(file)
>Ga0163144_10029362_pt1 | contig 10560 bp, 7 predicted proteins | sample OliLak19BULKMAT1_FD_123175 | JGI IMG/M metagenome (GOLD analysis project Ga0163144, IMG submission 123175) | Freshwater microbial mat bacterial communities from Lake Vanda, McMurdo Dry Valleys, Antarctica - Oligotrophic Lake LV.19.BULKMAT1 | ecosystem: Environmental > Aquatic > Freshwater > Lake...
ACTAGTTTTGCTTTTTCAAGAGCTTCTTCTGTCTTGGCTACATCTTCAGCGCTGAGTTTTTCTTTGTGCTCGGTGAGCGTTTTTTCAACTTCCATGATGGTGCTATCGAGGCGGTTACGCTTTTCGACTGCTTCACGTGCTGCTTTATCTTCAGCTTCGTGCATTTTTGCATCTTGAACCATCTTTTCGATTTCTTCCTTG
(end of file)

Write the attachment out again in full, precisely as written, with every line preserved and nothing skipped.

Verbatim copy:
>Ga0163144_10029362_pt1 | contig 10560 bp, 7 predicted proteins | sample OliLak19BULKMAT1_FD_123175 | JGI IMG/M metagenome (GOLD analysis project Ga0163144, IMG submission 123175) | Freshwater microbial mat bacterial communities from Lake Vanda, McMurdo Dry Valleys, Antarctica - Oligotrophic Lake LV.19.BULKMAT1 | ecosystem: Environmental > Aquatic > Freshwater > Lake...
ACTAGTTTTGCTTTTTCAAGAGCTTCTTCTGTCTTGGCTACATCTTCAGCGCTGAGTTTTTCTTTGTGCTCGGTGAGCGTTTTTTCAACTTCCATGATGGTGCTATCGAGGCGGTTACGCTTTTCGACTGCTTCACGTGCTGCTTTATCTTCAGCTTCGTGCATTTTTGCATCTTGAACCATCTTTTCGATTTCTTCCTTG